The March Against Racism in Boston Common in 1974. Photo: Frank C. Curtin / AP

A deep-dive into racial inequities from the Boston Globe's Spotlight team reveals the cities where gaps between white and black residents are closing and the cities where little has changed since the 1970s.

The big picture: A survey commissioned by the Globe found that 54% of African-Americans feel Boston isn't welcoming to people of color, the highest of the cities surveyed. That percentage is 34% for Chicago and 28% for New York. Atlanta fares best, at 16%.

Boston
  • 7% of residents are black; 73% are white
  • 54% of African-Americans believe the city is unwelcoming to people of color
  • 4 neighborhoods have visible black middle class populations meaning, per the Globe's analysis, "At least 15 percent of the residents are black; and among the black residents, at least 30 percent had a four-year college degree and their household income was at or above the median for their metro area."
New York
  • 16% of residents are black; 48% are white
  • 28% of African-Americans believe the city is unwelcoming to people of color
  • 150 neighborhoods have visible black middle class populations
Washington, D.C.
  • 25% of residents are black; 47% are white
  • 119 neighborhoods have visible black middle class populations
Philadelphia
  • 20% of residents are black; 63% are white
  • 34% of African-Americans believe the city is unwelcoming to people of color
  • 36 neighborhoods have visible black middle class populations
Chicago
  • 17% of residents are black, 54% are white
  • 34% of African-Americans believe the city is unwelcoming to people of color
  • 33 neighborhoods have visible black middle class populations
Atlanta
  • 33% of residents are black; 49% are white
  • 16% of African-Americans believe the city is unwelcoming to people of color
  • 110 neighborhoods have visible black middle class populations
Dallas
  • 15% of residents are black; 49% are white
  • 50 neighborhoods have visible black middle class populations
Houston
  • 17% of residents are black; 38% are white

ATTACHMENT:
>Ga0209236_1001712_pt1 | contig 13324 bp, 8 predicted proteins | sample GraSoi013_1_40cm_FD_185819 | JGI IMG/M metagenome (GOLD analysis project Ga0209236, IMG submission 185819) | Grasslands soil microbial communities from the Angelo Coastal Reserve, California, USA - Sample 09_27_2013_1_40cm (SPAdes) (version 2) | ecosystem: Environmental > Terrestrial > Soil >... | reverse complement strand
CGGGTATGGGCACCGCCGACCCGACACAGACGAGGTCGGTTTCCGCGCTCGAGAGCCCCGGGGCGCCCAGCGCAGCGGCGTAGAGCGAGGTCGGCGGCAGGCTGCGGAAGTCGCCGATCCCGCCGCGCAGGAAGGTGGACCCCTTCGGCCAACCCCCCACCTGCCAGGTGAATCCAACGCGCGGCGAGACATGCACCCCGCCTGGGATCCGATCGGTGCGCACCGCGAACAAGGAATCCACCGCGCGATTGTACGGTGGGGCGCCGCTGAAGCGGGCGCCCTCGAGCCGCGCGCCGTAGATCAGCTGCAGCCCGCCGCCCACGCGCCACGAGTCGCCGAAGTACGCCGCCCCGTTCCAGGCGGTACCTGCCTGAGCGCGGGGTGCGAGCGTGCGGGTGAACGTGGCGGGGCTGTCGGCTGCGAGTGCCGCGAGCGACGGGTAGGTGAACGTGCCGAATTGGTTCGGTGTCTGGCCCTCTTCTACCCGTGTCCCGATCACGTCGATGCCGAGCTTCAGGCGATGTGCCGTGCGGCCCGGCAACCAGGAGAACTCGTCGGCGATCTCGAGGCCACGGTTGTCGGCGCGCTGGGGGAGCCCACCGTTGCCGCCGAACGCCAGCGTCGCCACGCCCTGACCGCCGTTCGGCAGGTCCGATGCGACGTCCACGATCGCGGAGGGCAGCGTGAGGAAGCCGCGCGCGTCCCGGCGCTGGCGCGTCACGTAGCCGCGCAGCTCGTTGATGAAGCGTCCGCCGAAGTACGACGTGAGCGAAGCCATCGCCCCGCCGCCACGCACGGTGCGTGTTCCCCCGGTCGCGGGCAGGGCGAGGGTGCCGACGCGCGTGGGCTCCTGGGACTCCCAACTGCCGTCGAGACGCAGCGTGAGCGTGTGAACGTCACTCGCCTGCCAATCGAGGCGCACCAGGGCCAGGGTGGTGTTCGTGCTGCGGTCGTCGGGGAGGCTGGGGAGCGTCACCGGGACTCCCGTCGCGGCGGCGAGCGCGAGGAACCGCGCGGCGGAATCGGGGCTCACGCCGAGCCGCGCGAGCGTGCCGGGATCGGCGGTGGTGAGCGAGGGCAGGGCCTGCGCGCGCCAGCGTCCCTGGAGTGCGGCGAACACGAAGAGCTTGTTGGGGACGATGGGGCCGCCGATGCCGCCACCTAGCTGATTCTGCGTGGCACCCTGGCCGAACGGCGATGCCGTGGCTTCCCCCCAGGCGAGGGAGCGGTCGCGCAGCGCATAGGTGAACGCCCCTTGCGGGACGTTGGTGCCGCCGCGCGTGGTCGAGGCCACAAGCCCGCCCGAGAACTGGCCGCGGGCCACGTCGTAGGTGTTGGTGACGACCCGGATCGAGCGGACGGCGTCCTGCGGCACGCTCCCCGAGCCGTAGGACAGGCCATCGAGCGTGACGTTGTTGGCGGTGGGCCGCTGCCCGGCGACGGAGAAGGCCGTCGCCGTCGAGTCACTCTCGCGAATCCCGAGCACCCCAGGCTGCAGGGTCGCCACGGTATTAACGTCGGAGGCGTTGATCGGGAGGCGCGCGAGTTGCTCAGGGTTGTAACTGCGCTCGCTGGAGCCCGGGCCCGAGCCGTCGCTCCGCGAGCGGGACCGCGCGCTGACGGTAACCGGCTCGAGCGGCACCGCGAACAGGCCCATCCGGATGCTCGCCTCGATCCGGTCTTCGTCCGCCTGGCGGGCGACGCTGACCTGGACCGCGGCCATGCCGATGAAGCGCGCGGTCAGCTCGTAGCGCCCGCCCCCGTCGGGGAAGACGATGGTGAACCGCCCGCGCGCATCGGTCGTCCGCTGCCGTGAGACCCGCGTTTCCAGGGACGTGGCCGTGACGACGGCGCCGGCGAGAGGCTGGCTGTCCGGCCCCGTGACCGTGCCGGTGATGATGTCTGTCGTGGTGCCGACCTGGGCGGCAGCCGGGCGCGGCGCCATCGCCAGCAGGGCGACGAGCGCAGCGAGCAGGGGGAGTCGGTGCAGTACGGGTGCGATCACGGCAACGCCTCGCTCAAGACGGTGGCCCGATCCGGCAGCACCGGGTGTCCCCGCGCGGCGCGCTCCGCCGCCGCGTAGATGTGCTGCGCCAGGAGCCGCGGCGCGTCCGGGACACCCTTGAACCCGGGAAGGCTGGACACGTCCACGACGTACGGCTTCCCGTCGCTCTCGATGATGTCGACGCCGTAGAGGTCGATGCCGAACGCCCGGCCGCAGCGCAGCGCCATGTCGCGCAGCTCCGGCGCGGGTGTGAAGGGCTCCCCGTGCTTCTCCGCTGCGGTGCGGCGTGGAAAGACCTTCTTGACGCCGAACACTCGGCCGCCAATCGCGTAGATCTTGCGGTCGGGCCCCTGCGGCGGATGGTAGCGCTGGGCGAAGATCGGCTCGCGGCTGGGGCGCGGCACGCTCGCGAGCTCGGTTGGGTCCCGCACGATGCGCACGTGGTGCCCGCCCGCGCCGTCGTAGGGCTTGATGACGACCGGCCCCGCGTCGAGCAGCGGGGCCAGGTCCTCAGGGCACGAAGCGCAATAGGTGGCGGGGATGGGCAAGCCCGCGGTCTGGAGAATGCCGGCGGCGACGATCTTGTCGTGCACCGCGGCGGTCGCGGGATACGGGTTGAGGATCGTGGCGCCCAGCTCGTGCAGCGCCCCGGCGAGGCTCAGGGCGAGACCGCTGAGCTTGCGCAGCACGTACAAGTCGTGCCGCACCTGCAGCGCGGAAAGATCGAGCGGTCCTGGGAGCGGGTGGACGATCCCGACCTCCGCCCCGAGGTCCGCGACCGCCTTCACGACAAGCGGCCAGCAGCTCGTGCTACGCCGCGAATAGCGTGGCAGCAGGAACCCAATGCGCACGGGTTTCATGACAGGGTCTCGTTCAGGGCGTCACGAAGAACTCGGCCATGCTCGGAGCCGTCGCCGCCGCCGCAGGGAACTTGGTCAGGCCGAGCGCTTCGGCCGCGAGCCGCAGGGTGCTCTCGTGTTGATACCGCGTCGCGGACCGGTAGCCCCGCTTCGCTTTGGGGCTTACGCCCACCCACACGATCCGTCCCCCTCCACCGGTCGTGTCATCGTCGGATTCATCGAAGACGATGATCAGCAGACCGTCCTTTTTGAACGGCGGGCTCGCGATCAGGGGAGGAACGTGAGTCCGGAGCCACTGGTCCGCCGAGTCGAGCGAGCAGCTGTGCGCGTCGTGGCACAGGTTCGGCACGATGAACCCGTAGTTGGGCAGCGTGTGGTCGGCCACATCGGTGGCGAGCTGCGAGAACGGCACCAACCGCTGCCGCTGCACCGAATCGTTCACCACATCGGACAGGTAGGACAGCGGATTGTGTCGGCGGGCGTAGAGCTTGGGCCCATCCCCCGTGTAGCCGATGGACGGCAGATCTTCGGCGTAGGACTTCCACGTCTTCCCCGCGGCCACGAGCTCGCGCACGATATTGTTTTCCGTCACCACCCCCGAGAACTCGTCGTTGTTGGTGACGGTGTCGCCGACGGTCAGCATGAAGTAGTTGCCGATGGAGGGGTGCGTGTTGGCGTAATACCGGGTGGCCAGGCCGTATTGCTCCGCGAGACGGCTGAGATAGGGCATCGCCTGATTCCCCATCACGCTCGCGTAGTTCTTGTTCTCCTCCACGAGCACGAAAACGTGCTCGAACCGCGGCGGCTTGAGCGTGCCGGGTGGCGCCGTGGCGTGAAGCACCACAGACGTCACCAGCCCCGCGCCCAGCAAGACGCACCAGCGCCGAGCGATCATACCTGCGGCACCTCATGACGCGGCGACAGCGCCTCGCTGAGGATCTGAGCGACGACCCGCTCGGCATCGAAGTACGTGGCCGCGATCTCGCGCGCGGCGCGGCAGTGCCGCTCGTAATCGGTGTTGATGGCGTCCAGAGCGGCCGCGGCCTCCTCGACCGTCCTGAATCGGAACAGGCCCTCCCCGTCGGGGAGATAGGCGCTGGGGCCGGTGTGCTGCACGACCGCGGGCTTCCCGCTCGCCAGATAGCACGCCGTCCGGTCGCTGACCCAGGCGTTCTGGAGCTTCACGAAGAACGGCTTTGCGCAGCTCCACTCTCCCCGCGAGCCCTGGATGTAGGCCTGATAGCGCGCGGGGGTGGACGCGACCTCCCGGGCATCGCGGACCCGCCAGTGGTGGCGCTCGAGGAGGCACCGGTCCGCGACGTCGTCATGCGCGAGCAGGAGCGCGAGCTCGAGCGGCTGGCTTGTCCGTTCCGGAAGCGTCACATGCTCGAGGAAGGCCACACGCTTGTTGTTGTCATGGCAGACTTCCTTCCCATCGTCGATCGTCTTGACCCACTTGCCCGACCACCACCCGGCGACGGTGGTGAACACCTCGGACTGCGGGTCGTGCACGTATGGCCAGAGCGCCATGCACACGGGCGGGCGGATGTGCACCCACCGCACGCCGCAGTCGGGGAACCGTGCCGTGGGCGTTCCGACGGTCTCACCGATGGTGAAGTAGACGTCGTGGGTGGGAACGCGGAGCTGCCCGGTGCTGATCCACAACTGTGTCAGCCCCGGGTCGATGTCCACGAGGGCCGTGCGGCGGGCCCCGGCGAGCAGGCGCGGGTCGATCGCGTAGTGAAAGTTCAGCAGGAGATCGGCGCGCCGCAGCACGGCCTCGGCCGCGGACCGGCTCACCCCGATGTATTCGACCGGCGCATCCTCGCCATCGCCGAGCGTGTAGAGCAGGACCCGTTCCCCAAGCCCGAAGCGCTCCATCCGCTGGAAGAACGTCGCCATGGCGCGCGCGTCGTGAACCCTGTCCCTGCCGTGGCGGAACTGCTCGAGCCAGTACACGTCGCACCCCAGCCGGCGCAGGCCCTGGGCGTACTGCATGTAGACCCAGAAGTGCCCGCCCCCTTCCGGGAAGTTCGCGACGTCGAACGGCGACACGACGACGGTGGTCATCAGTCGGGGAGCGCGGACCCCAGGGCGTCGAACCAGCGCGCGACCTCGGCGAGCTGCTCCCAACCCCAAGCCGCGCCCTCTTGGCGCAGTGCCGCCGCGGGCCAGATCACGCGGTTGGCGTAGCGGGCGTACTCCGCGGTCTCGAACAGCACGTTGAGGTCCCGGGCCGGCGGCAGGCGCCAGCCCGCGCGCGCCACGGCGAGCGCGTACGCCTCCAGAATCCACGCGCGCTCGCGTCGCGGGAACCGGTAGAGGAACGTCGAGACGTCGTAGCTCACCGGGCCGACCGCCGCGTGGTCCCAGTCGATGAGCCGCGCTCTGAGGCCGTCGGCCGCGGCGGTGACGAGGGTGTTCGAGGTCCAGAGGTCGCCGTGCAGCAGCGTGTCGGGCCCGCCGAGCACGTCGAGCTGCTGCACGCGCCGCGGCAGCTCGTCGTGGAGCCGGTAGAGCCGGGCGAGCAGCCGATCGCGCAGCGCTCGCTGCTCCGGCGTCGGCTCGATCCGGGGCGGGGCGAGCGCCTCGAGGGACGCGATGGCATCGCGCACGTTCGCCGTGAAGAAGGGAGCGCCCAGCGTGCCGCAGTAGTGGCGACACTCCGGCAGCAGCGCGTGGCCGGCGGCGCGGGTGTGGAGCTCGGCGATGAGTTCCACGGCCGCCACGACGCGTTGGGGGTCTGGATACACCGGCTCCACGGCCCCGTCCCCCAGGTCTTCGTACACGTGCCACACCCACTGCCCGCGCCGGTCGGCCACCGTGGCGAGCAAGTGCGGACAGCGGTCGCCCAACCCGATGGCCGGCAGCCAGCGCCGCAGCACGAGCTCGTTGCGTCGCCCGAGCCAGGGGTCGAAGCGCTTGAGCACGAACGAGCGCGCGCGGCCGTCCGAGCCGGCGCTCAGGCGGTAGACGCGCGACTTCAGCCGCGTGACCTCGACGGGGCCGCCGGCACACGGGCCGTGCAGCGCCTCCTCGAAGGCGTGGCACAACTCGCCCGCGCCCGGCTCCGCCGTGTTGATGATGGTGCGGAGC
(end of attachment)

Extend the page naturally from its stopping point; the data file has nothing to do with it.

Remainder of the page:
• 57 neighborhoods have visible black middle class populations
Miami
  • 20% of residents are black, 33% are white
  • 24% of African-Americans believe the city is unwelcoming to people of color
  • 38 neighborhoods have visible black middle class populations
Los Angeles
  • 6% of residents are black; 31% are white
  • 24 neighborhoods have visible black middle class populations
Charlotte
  • 35% of residents are black, 45% are white
  • 38% of African-Americans believe the city is unwelcoming to people of color
San Francisco
  • 6% of residents are black, 54% are white
  • 34% of African-Americans believe the city is unwelcoming to people of color
  • 9 neighborhoods have visible black middle class populations

Go Deeper: The full piece from the Globe is well worth the click.

Go deeper

Supreme Court won't block Rhode Island's eased absentee voting rules

Photo: Robert Nickelsberg/Getty Images

The Supreme Court said Thursday that it will not block Rhode Island's move to ease its requirements for absentee voting during November's election.

Why it matters: The decision is a loss for Republicans, who had requested an emergency order as the state is expected to begin mailing out its ballots.

Breaking down Uber and Lyft's threat to suspend services in California

Illustration: Lazaro Gamio/Axios

Uber and Lyft are ratcheting up the fight with California’s state government over the classification of drivers with a move that would deprive Californians of their ride-hailing services (and halt driver income).

Driving the news: On Wednesday, both companies said that if a court doesn’t overturn or further pause a new ruling forcing them to reclassify California drivers as employees, they’ll suspend their services in the state until November’s election, when voters could potentially exempt them by passing a ballot measure.

Trump announces normalization of ties between Israel and UAE

Israel Prime Minister Netanyahu, Trump and UAE Crown Prince Mohammed bin Zayed. Photo: Artur Widak/NurPhoto; Samuel Corum; Odd Andersen/AFP via Getty Images

President Trump announced a "historic" deal Thursday which will see Israel and the UAE open full diplomatic relations and Israel suspend its annexation plans in the West Bank.

Why it matters: This is a major breakthrough for Israel, which lacks diplomatic recognition in many Middle Eastern countries but has been steadily improving relations in the Gulf, largely due to mutual antipathy toward Iran.